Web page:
He was a polyglot who, apart from mastering Urdu, Persian, Arabic and English quite early in his life, eventually also learned classical Greek, Latin, German and French in order to be more efficient in his academic career. Fazlur Rahman Malik_sentence_26

Views Fazlur Rahman Malik_section_1

He argued that the basis of Islamic revival was the return to the intellectual dynamism that was the hallmark of the Islamic scholarly tradition (these ideas are outlined in Revival and Reform in Islam: A Study of Islamic Fundamentalism and his magnum opus, Islam). Fazlur Rahman Malik_sentence_27

He sought to give philosophy free rein, and was keen on Muslims appreciating how the modern nation-state understood law, as opposed to ethics; his view being that the shari'ah was a mixture of both ethics and law. Fazlur Rahman Malik_sentence_28

He was critical of historical Muslim theologies and philosophies for failing to create a moral and ethical worldview based on the values derived from the Qur'an: 'moral values', unlike socioeconomic values, 'are not exhausted at any point in history' but require constant interpretation. Fazlur Rahman Malik_sentence_29

He also believed that the modern conservatism of Islamic world is a defensive and temporary posture against the perceived political and economic setbacks of the Muslim world. Fazlur Rahman Malik_sentence_30

Adding to this was stagnation in Islamic education begun in the early Middle Ages, which led to the inadequate understanding of Qur'anic teachings. Fazlur Rahman Malik_sentence_31

He saw it as a priority to re-introduce intellectual disciplines such as philosophy, rationalist theology, and social sciences in education. Fazlur Rahman Malik_sentence_32

Social justice Fazlur Rahman Malik_section_2

Rahman criticizes Islamic tradition for failing to develop a systematic Quran-based ethical theory, rather than merely a judicial code. Fazlur Rahman Malik_sentence_33

He argues that although the Quran legalized existing practices such as polygamy and slavery, it presents the elimination of such practices as ideals which a society should strive for. Fazlur Rahman Malik_sentence_34

He considers the theocracy and monarchy (imamate and caliphate) to be understandable attempts at creating a just society in historical times, but stresses the Quranic concept of shura (mutual consultation) for modern governance. Fazlur Rahman Malik_sentence_35

He believes in extending the principle of shura to all of society, not only the elite, and in collaboration between religious and secular experts. Fazlur Rahman Malik_sentence_36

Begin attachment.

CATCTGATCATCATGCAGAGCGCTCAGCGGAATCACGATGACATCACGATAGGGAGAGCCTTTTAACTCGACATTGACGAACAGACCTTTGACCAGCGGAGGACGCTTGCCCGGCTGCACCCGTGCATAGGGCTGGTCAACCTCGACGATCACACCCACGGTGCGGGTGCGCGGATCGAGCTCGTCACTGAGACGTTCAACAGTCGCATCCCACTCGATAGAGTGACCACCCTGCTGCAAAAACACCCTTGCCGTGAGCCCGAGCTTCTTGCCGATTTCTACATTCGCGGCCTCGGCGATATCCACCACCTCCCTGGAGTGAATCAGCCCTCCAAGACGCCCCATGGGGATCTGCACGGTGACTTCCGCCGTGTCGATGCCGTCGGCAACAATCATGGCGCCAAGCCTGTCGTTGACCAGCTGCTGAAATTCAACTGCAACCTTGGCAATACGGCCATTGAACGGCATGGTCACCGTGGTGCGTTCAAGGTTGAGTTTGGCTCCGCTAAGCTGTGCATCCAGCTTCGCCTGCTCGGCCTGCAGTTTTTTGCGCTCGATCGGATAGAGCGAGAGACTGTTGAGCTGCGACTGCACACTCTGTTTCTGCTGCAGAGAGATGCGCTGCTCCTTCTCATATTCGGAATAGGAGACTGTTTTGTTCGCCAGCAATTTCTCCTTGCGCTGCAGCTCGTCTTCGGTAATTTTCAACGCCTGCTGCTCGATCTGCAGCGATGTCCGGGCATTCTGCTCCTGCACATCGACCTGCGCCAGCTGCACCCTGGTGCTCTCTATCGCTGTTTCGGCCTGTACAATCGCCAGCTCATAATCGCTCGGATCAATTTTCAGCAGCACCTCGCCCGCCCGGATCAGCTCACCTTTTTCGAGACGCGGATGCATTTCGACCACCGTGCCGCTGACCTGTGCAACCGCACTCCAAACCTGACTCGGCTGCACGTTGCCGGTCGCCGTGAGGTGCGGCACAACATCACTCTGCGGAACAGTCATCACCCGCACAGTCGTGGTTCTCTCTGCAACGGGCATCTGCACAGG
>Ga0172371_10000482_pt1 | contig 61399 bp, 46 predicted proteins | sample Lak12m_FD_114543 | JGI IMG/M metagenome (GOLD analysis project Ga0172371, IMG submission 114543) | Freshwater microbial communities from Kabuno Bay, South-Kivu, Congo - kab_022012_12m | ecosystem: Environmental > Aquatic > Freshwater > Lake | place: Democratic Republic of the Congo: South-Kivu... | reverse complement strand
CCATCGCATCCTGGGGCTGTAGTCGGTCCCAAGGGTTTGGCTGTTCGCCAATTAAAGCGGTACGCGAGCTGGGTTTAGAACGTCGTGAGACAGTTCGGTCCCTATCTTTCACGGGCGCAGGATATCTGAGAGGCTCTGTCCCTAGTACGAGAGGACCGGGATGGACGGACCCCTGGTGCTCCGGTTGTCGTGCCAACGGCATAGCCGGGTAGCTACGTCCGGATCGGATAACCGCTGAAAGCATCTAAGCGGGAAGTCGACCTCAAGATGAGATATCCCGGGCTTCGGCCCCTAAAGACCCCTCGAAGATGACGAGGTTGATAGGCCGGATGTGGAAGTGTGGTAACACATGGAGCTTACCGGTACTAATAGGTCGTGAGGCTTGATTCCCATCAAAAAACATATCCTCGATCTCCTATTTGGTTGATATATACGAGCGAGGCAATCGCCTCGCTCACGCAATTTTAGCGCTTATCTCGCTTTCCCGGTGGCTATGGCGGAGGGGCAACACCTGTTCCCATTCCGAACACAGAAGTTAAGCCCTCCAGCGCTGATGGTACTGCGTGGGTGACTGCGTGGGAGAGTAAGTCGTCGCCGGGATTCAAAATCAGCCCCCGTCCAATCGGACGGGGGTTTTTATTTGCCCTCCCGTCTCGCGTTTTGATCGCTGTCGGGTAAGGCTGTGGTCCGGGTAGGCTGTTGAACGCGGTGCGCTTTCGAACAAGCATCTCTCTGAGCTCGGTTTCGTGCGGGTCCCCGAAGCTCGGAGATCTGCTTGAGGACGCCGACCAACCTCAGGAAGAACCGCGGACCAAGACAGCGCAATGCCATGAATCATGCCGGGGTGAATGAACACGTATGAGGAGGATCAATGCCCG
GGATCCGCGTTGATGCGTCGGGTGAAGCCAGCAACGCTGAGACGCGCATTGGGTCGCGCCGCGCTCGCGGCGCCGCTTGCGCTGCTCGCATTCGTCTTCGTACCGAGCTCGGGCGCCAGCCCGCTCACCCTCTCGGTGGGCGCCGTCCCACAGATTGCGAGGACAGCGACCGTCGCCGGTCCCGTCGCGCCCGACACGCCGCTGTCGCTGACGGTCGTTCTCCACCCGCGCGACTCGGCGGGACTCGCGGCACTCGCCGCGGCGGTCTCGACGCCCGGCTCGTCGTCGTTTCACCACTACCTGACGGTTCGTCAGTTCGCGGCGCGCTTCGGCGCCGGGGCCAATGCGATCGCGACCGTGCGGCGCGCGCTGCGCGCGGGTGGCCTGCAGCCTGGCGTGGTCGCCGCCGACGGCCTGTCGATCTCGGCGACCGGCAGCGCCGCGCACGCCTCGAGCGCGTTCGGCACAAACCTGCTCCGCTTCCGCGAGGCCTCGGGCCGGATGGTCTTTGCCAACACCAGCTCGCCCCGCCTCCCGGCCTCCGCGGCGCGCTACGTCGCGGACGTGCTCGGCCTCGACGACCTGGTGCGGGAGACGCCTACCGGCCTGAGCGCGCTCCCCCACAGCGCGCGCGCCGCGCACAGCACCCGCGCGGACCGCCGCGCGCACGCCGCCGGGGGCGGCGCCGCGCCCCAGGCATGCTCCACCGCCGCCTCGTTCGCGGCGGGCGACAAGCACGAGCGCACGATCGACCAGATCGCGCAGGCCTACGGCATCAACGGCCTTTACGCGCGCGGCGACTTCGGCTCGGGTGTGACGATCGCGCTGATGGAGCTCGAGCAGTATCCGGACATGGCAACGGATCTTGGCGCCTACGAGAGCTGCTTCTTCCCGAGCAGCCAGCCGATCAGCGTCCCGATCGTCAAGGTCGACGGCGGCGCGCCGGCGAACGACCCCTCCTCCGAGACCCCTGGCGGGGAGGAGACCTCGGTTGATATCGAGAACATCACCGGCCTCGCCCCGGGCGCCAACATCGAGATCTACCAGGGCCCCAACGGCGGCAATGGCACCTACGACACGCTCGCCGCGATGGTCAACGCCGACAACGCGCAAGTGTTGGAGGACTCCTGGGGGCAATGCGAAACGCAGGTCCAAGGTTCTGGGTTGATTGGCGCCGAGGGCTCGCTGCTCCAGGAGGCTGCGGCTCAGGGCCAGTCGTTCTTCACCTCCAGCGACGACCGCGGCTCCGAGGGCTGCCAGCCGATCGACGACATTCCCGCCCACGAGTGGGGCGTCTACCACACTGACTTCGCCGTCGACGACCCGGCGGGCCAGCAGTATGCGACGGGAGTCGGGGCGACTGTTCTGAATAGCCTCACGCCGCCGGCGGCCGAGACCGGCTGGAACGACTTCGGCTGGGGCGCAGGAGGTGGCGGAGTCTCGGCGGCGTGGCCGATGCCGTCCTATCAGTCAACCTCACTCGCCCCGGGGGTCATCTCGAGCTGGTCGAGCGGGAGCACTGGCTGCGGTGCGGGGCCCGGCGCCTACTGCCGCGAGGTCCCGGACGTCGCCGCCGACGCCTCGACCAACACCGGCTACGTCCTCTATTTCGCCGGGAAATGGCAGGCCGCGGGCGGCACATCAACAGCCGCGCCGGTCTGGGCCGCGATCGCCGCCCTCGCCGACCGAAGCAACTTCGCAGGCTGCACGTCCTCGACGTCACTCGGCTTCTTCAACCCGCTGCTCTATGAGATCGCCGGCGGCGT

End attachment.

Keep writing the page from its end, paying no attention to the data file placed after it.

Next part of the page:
Riba Fazlur Rahman Malik_section_3

The issue of what riba is and whether it includes all interest on loans has been a major issue in Islam during the 20th century and early 21st. Fazlur Rahman Malik_sentence_37

The Islamic revival movement that grew in strength and influence during Rahman's lifetime, considered all and any interest on loans riba and a "curse", and considered putting an end to it a top priority. Fazlur Rahman Malik_sentence_38

As an Islamic Modernist, Rahman disagreed, believing that only high-interest loans were riba, and in particularly that riba referred only to a particular type of interest charged in the time of Muhammad. Fazlur Rahman Malik_sentence_39

He cited the Muwatta of Imam Malik in arguing that riba should not be interpreted literally but must be understood in the context of pre-Islamic Arab moneylending customs. Fazlur Rahman Malik_sentence_40

Feisal Khan describes his position as being that Fazlur Rahman Malik_sentence_41

Rahman himself wrote that Fazlur Rahman Malik_sentence_42

This contradicted the contention of famous Islamist author Maulana Maududi that there was no initial interest—that money lenders made initial loans "granted free of interest"—which was doubtful on the grounds that professional moneylenders would ever make loans for free. Fazlur Rahman Malik_sentence_43

Rahman concluded that the Quran banned "extreme usury and so by extension injustice but not interest." Fazlur Rahman Malik_sentence_44

Reform movements Fazlur Rahman Malik_section_4

Rahman criticizes the pre-modern revivalist movement of the eighteenth and nineteenth century for discouraging intellectualism; Modernism for selectively using passages and not being grounded in methodology; and neo-fundamentalism for likewise not being based on proper analyses. Fazlur Rahman Malik_sentence_45

Rather than Islamic secularism, he was most optimistic about a "neo-modernism" based on an Islamic methodology, in contrast to previous reform efforts. Fazlur Rahman Malik_sentence_46

Publications Fazlur Rahman Malik_section_5

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  • Islam, University of Chicago Press, 2nd edition, 1979. ISBN 0-226-70281-2Fazlur Rahman Malik_item_0_0
  • Prophecy in Islam: Philosophy and Orthodoxy, University of Chicago Press, 1979, 2011 ISBN 9780226702858Fazlur Rahman Malik_item_0_1
  • Islam and Modernity: Transformation of an Intellectual Tradition, University of Chicago Press, 1982. ISBN 0-226-70284-7Fazlur Rahman Malik_item_0_2
  • Major Themes of the Qur'an, University of Chicago Press, 2009. ISBN 978-0-226-70286-5Fazlur Rahman Malik_item_0_3
  • Revival and Reform in Islam (ed. Ebrahim Moosa), Oneworld Publications, 1999. ISBN 1-85168-204-XFazlur Rahman Malik_item_0_4
  • Islamic Methodology in History, Central Institute of Islamic Research, 1965.Fazlur Rahman Malik_item_0_5
  • (PDF). Islamic Studies. Karachi. 3 (1): 1–43. March 1964. Archived from (PDF) on 2016-03-03.Fazlur Rahman Malik_item_0_6
  • , Chapter from Islam [Anchor Book, 1968], pp. 117–137.Fazlur Rahman Malik_item_0_7

See also Fazlur Rahman Malik_section_6

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Credits to the contents of this page go to the authors of the corresponding Wikipedia page: en.wikipedia.org/wiki/Fazlur Rahman Malik.